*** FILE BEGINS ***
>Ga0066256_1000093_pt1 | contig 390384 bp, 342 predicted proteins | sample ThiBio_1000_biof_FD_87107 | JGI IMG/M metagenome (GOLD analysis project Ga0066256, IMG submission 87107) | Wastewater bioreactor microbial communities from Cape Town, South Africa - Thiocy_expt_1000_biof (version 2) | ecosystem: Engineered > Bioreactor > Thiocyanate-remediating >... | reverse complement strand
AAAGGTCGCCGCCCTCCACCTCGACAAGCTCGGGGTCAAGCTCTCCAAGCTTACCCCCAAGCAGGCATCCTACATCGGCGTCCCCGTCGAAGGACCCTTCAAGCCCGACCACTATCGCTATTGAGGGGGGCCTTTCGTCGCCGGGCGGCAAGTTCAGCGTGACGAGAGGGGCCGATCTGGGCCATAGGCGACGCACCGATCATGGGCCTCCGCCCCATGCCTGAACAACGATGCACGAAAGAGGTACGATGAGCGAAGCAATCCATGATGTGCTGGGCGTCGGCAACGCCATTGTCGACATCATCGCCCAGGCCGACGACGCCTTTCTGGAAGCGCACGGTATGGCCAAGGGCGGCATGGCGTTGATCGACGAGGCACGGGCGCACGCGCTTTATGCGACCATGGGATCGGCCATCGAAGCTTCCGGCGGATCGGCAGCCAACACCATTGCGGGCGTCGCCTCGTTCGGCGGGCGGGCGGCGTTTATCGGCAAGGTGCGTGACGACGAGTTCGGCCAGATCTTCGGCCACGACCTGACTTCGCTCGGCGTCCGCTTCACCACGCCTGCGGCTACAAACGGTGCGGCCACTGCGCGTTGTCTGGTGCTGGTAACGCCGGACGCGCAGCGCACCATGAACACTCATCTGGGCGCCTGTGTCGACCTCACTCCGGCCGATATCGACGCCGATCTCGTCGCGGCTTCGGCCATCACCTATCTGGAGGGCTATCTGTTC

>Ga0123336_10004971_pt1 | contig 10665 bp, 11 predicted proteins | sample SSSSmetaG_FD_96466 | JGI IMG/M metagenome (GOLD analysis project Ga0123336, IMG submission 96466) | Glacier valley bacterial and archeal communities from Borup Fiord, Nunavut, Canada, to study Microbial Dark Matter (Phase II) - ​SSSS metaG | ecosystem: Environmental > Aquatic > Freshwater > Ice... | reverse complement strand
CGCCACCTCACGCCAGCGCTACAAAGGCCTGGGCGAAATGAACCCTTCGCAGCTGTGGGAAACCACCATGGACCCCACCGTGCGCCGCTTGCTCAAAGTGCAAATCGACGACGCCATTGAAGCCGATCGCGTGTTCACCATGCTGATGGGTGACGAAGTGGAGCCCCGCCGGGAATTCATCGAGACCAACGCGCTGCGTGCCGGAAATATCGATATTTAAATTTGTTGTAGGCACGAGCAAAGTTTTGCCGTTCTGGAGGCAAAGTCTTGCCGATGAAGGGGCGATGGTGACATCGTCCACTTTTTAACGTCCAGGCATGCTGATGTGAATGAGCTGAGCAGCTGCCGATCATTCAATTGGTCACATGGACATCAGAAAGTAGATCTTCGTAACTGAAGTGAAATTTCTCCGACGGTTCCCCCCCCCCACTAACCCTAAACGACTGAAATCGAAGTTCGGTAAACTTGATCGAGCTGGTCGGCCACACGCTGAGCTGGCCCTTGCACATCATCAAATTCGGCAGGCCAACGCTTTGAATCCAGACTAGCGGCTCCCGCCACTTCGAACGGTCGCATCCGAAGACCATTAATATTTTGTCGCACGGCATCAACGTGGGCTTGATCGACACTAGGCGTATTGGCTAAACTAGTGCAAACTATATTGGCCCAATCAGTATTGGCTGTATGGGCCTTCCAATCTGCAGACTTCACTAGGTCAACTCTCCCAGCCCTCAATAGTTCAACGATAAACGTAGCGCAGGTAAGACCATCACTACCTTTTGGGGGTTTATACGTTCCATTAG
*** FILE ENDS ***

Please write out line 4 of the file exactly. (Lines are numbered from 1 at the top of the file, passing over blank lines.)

CGCCACCTCACGCCAGCGCTACAAAGGCCTGGGCGAAATGAACCCTTCGCAGCTGTGGGAAACCACCATGGACCCCACCGTGCGCCGCTTGCTCAAAGTGCAAATCGACGACGCCATTGAAGCCGATCGCGTGTTCACCATGCTGATGGGTGACGAAGTGGAGCCCCGCCGGGAATTCATCGAGACCAACGCGCTGCGTGCCGGAAATATCGATATTTAAATTTGTTGTAGGCACGAGCAAAGTTTTGCCGTTCTGGAGGCAAAGTCTTGCCGATGAAGGGGCGATGGTGACATCGTCCACTTTTTAACGTCCAGGCATGCTGATGTGAATGAGCTGAGCAGCTGCCGATCATTCAATTGGTCACATGGACATCAGAAAGTAGATCTTCGTAACTGAAGTGAAATTTCTCCGACGGTTCCCCCCCCCCACTAACCCTAAACGACTGAAATCGAAGTTCGGTAAACTTGATCGAGCTGGTCGGCCACACGCTGAGCTGGCCCTTGCACATCATCAAATTCGGCAGGCCAACGCTTTGAATCCAGACTAGCGGCTCCCGCCACTTCGAACGGTCGCATCCGAAGACCATTAATATTTTGTCGCACGGCATCAACGTGGGCTTGATCGACACTAGGCGTATTGGCTAAACTAGTGCAAACTATATTGGCCCAATCAGTATTGGCTGTATGGGCCTTCCAATCTGCAGACTTCACTAGGTCAACTCTCCCAGCCCTCAATAGTTCAACGATAAACGTAGCGCAGGTAAGACCATCACTACCTTTTGGGGGTTTATACGTTCCATTAG